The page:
Saleyards Evolving with Online Auctions

Filed in Just In by June 16, 2020

ONLINE livestock auction platforms may help revitalise the cattle industry as the Upper Hunter begins to emerge from extreme drought conditions. 

Stuart Sheldrake, stock and station agent for MacCallum Inglis, said an online platform came at the right time as COVID-19 restrictions encouraged producers to use Stocklive when saleyard attendance was limited to buyers and agents only.

“We couldn’t have people attend saleyards so people made ways to purchase their stock they got their local agent or a professional buyer or they were able to do it online and that was a new tool that been introduced recently and it was great timing for it,” said Stuart.

“The online platform has only been around since the beginning of the year and then corona hit and it’s so really made way for itself,” he said.

Patricia Taylor, Moonan resident and cattle producer said she believes Stocklive has opened up the market.

“After watching one auction online, COVID19 is the best thing that ever happened for the simple reason that it opened the market up,” said Patricia.

“There were video broadcasts online by Stocklive therefore, you had buyers from all over the country and not just your local buyers,” she said.

“It comes back to your competition argument, so the more people you got in there, the more competition you got so there’s a better chance of getting a better price,” she said.

Patricia said Stocklive will aid Australian farmers who are trying to restock after offloading during the drought.

“Now Queensland has been in drought for 10 to 12 years and some places have been able to restock to a point, and every now and again you see buyers or agents come down from Queensland or up from Victoria; well now with Stocklive they don’t have to do that, all they have to do is tell the agents they want cattle and to get online and have a look at the sales in New South Wales,” said Patricia.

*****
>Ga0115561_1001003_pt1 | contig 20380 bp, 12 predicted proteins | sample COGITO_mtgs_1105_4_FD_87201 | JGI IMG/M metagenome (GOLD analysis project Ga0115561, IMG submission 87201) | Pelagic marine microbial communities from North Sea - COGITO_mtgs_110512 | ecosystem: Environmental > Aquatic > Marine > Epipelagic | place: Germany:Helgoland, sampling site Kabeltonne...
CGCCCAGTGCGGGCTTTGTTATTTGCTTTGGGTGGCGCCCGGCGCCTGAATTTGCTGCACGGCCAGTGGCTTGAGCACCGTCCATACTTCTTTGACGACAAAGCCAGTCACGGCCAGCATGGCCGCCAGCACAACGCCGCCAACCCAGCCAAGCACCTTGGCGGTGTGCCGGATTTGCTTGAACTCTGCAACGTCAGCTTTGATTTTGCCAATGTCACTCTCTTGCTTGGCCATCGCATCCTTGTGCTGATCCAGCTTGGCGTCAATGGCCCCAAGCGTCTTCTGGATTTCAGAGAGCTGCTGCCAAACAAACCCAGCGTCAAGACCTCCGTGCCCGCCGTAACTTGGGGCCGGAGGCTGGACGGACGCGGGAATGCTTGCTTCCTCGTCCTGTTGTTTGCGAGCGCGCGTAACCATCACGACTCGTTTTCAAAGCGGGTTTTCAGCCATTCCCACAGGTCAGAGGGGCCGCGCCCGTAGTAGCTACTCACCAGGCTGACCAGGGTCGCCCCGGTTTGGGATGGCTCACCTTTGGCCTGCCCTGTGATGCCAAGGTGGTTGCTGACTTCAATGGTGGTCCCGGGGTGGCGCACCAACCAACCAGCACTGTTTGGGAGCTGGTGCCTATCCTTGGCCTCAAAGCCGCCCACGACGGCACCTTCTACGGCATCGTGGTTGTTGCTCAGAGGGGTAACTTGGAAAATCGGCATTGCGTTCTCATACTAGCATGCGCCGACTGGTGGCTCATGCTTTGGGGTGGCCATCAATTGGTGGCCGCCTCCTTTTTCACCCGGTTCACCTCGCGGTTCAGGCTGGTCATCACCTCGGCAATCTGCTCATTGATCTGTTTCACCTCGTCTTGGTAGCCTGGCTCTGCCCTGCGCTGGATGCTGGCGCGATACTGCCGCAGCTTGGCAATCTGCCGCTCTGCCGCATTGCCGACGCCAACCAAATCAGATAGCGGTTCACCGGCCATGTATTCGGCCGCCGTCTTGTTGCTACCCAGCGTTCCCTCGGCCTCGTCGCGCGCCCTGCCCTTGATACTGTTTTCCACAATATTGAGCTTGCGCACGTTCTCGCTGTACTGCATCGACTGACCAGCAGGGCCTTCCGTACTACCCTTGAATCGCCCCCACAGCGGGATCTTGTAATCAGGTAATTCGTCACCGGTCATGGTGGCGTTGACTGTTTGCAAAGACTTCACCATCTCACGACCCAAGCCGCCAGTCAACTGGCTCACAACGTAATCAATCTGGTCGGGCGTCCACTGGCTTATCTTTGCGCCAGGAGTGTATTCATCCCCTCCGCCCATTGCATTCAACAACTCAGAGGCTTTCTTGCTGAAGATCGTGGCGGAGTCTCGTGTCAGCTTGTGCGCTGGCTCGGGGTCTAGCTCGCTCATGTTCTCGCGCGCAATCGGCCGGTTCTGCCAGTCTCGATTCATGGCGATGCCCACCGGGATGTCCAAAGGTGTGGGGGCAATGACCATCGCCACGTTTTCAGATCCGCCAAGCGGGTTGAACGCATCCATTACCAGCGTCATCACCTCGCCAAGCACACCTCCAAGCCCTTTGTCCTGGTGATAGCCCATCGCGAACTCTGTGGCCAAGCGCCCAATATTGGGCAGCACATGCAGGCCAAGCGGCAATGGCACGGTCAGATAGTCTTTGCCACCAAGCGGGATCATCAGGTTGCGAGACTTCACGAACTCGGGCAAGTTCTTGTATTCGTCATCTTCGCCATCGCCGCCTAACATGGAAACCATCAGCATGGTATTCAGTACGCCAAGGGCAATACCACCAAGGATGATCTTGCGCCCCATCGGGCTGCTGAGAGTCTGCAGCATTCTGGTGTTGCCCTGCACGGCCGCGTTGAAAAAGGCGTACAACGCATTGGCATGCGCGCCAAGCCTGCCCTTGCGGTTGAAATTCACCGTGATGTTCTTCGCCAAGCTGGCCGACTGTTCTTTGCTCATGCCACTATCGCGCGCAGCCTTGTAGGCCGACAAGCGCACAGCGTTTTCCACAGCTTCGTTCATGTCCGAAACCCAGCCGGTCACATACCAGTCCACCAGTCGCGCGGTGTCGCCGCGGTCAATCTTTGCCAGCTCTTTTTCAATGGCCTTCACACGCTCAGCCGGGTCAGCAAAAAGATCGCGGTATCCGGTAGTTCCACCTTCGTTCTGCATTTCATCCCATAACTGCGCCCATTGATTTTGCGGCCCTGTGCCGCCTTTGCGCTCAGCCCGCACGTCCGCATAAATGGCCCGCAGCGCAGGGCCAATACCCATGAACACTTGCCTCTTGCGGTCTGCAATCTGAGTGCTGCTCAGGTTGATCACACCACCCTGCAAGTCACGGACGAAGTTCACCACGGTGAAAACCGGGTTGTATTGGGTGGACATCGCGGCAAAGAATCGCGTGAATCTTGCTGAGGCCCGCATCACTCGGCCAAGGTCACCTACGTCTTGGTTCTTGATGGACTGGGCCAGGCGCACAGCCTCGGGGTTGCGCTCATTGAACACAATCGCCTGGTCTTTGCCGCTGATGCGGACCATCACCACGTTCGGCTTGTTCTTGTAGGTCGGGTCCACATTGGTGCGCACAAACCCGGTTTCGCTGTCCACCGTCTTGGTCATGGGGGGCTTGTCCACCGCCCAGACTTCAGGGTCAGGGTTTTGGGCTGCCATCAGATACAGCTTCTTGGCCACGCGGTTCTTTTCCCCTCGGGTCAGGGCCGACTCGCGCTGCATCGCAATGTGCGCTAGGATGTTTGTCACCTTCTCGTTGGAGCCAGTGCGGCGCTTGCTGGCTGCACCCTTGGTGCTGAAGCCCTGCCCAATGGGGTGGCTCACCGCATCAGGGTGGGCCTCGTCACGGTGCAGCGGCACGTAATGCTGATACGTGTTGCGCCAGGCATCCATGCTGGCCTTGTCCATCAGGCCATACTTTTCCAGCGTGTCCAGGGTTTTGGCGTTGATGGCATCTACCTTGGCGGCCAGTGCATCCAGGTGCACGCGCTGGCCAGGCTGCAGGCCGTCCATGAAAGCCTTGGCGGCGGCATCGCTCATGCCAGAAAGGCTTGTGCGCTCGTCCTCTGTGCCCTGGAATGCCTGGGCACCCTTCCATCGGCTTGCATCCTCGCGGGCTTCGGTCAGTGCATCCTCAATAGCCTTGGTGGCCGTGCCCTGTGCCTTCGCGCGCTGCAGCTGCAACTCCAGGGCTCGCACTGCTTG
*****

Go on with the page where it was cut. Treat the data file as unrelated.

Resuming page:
“If a farmer in Queensland is looking to stock and New South Wales is the only state that has cattle up for sale at the moment then they’re going to get online and look at your stock and that saves them a cost in that they don’t need to send an agent to New South Wales to have a look at the cattle,” she said.

Other methods of selling include the engagement of buyers who liaise with suppliers instead of attending saleyards.

Toby Hammond, Scone buyer for JBS said there are many benefits for farmers who use buyers because they have interface contact with suppliers. 

“You’re attending the market each week and talking to them, so you maintain that relationship in a much more personal way but also from a buyer perspective your physically there so you’re getting a better appreciation of cattle in terms of their weight and structure,” said Toby.

“The assessment of cattle is better because you’re physically there viewing them whereas I guess if you’re online you may not get the actual judgment you would if you were physically there,” he said.

Toby said the appeal for farmers to come directly to JBS is due to a number of reasons including brand integrity and traceability.

“From whatever the box of meat they purchase, they want to be able to trace that back to a farmer, so it doesn’t have that same effect or integrity if you’re buying it out of the market,” said Toby.

“Another specification is the MLA (Meat and Livestock Australia) as a grading requirement for our products, we need them to come directly from the sale and not through the saleyard,” he said.

“So the brand that we’re promoting is direct from the farmer and we keep the integrity of the brand because our customers want that traceability,” he said.

Extensive upgrades to the Scone saleyard in 2019 saw the introduction of modern technology systems and truck washes, all of which have the potential to draw in new buyers.

“Expanding the facilities means that when cattle numbers are up they can yard more because they’re set up for it and if there are more cattle there you may attract a couple of new buyers,” said Toby.

“I think in terms of competition, each area has its own draws, a lot of the buyers who attend Scone also attend Singleton so it doesn’t make much difference,” he said.

Stocklive now gives farmers the ability to attend more saleyards, as long as they are able to log-in to the online platform.  

“The thing with Stocklive is you need to be computer literate, if the guys can’t get into town watch their cattle sell then they can watch online and that’s the benefit for farmers, the don’t need to come into town if they don’t want to,” said Patricia Taylor.

“Now that they have installed the facilities to do video and phone bidding, they’d be crazy to get rid of it, especially as far as the producer goes,” she said.

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